One day, while stuck in a car in traffic, I became curious about a lone old building standing on the corner of Toronto’s St. Clair West Avenue and Old Weston Road. So I started digging. Turns out Heydon House, built in 1890’s, once used to be the largest of six hotels servicing patrons brought in by the four railroad lines crisscrossing what once was the town of West Toronto Junction. But the glory days lasted only a few short years. The hotel with its tavern and a ballroom quickly gained a reputation for drunkenness, illegal cock fighting, and generally as a “cesspool of harlotry, vice, and iniquity.” The hotel changed hands several times until it was finally closed, turned into a boarding house and what is left now survives as a grimy apartment block. Historically, the concentration of railroads in the area attracted industry including the famous stockyards, once the largest in Canada, and with it working-class and bustling immigrant communities. This unique neighborhood did not escape multiple cycles of boom and bust and finally, in recent years, has entered a fast-paced period of revitalization and gentrification.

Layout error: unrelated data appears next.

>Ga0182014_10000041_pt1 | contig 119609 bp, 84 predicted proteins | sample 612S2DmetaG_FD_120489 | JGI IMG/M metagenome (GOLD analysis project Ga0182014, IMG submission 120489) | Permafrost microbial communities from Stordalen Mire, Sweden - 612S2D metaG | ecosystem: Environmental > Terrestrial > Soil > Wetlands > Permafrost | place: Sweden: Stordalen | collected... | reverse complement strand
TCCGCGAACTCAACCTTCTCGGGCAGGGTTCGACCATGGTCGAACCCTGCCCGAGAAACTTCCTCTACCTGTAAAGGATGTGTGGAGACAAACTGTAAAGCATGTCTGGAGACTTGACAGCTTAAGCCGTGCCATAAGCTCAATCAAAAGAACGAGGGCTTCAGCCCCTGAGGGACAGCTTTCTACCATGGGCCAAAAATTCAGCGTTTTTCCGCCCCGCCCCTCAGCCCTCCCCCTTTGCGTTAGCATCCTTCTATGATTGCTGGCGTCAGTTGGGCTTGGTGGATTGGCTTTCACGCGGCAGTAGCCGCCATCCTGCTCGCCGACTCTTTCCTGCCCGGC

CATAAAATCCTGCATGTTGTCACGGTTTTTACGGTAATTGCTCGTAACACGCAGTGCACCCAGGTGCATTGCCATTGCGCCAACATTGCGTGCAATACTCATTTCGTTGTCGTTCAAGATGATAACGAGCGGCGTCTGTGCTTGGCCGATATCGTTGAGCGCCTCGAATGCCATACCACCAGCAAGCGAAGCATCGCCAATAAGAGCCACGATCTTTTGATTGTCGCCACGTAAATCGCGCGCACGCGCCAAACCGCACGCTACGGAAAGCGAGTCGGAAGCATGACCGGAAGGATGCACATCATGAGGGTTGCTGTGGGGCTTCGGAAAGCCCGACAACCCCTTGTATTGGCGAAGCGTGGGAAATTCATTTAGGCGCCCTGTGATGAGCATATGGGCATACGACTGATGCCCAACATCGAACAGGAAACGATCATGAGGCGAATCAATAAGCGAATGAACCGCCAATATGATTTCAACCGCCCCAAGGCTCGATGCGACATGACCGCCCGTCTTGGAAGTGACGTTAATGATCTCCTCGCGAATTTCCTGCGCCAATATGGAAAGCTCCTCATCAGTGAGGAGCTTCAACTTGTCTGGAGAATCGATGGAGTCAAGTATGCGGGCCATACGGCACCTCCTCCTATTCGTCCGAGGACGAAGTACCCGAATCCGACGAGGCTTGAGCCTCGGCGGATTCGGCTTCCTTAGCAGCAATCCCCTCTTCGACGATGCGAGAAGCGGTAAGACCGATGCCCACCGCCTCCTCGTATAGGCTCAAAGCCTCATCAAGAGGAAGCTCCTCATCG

This is an ongoing project, a photo essay reflecting on the forces of change, things old and things new. I take photos as I walk in concentric circles around The Junction and adjacent areas, and focus on details that are likely to escape our attention while we are preoccupied by hurrying from point A to point B, just as I was when passing the Heydon House, has it not been for the perpetual traffic gridlock at St. Clair and Old Weston.